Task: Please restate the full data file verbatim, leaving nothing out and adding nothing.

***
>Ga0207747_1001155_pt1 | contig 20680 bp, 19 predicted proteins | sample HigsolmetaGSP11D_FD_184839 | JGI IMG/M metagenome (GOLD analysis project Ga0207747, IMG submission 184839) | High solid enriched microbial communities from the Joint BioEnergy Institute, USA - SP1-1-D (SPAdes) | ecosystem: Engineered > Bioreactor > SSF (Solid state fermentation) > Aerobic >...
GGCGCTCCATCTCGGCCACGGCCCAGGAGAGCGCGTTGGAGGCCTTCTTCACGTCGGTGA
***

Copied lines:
>Ga0207747_1001155_pt1 | contig 20680 bp, 19 predicted proteins | sample HigsolmetaGSP11D_FD_184839 | JGI IMG/M metagenome (GOLD analysis project Ga0207747, IMG submission 184839) | High solid enriched microbial communities from the Joint BioEnergy Institute, USA - SP1-1-D (SPAdes) | ecosystem: Engineered > Bioreactor > SSF (Solid state fermentation) > Aerobic >...
GGCGCTCCATCTCGGCCACGGCCCAGGAGAGCGCGTTGGAGGCCTTCTTCACGTCGGTGA